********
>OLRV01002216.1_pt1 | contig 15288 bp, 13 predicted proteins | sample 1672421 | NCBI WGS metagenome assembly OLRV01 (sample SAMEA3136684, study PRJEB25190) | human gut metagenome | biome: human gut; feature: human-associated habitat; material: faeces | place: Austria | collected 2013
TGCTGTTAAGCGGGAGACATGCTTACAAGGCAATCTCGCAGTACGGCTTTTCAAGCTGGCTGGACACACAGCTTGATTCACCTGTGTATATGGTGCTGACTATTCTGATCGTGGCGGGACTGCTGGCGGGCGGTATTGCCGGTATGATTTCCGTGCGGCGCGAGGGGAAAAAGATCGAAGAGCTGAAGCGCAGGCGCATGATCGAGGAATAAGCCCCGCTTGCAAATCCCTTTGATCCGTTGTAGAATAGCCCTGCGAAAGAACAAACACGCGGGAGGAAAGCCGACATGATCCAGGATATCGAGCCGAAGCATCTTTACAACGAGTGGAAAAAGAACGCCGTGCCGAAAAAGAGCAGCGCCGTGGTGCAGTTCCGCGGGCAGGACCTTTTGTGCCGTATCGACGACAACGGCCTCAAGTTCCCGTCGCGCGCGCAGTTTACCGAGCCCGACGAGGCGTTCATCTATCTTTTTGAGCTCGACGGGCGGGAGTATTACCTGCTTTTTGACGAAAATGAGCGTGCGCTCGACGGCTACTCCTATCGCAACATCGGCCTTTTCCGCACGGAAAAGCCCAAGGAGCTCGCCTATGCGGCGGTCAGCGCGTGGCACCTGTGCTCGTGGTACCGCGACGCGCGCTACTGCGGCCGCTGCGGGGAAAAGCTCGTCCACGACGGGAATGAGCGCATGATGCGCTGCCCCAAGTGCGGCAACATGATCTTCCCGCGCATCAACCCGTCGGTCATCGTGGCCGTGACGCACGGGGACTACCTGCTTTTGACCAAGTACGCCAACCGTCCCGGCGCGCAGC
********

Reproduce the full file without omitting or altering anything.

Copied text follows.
>OLRV01002216.1_pt1 | contig 15288 bp, 13 predicted proteins | sample 1672421 | NCBI WGS metagenome assembly OLRV01 (sample SAMEA3136684, study PRJEB25190) | human gut metagenome | biome: human gut; feature: human-associated habitat; material: faeces | place: Austria | collected 2013
TGCTGTTAAGCGGGAGACATGCTTACAAGGCAATCTCGCAGTACGGCTTTTCAAGCTGGCTGGACACACAGCTTGATTCACCTGTGTATATGGTGCTGACTATTCTGATCGTGGCGGGACTGCTGGCGGGCGGTATTGCCGGTATGATTTCCGTGCGGCGCGAGGGGAAAAAGATCGAAGAGCTGAAGCGCAGGCGCATGATCGAGGAATAAGCCCCGCTTGCAAATCCCTTTGATCCGTTGTAGAATAGCCCTGCGAAAGAACAAACACGCGGGAGGAAAGCCGACATGATCCAGGATATCGAGCCGAAGCATCTTTACAACGAGTGGAAAAAGAACGCCGTGCCGAAAAAGAGCAGCGCCGTGGTGCAGTTCCGCGGGCAGGACCTTTTGTGCCGTATCGACGACAACGGCCTCAAGTTCCCGTCGCGCGCGCAGTTTACCGAGCCCGACGAGGCGTTCATCTATCTTTTTGAGCTCGACGGGCGGGAGTATTACCTGCTTTTTGACGAAAATGAGCGTGCGCTCGACGGCTACTCCTATCGCAACATCGGCCTTTTCCGCACGGAAAAGCCCAAGGAGCTCGCCTATGCGGCGGTCAGCGCGTGGCACCTGTGCTCGTGGTACCGCGACGCGCGCTACTGCGGCCGCTGCGGGGAAAAGCTCGTCCACGACGGGAATGAGCGCATGATGCGCTGCCCCAAGTGCGGCAACATGATCTTCCCGCGCATCAACCCGTCGGTCATCGTGGCCGTGACGCACGGGGACTACCTGCTTTTGACCAAGTACGCCAACCGTCCCGGCGCGCAGC